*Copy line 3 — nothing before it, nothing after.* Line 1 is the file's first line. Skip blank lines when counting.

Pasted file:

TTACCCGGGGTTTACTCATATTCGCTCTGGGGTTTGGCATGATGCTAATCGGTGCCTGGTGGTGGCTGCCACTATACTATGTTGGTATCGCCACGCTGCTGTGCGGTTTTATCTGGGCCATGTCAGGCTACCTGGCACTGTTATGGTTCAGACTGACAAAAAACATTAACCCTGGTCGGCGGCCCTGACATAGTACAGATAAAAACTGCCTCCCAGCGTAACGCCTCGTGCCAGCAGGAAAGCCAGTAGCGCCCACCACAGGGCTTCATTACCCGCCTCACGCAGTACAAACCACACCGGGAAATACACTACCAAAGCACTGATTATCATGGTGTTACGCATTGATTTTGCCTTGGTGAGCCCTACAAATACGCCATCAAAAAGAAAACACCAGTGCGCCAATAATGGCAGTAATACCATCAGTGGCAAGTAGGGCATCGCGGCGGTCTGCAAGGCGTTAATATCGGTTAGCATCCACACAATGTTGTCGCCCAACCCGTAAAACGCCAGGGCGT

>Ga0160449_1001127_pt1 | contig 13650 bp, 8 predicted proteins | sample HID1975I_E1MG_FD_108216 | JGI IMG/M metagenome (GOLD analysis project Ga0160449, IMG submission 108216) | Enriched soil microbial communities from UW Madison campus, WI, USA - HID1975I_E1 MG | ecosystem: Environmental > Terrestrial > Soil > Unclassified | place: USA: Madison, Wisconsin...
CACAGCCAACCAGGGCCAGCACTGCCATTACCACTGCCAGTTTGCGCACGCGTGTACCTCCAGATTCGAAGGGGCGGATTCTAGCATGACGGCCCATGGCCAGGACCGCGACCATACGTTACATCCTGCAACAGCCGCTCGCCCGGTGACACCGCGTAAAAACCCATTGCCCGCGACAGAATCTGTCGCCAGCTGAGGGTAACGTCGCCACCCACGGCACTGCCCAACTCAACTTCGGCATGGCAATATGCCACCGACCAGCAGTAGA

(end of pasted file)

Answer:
CACAGCCAACCAGGGCCAGCACTGCCATTACCACTGCCAGTTTGCGCACGCGTGTACCTCCAGATTCGAAGGGGCGGATTCTAGCATGACGGCCCATGGCCAGGACCGCGACCATACGTTACATCCTGCAACAGCCGCTCGCCCGGTGACACCGCGTAAAAACCCATTGCCCGCGACAGAATCTGTCGCCAGCTGAGGGTAACGTCGCCACCCACGGCACTGCCCAACTCAACTTCGGCATGGCAATATGCCACCGACCAGCAGTAGA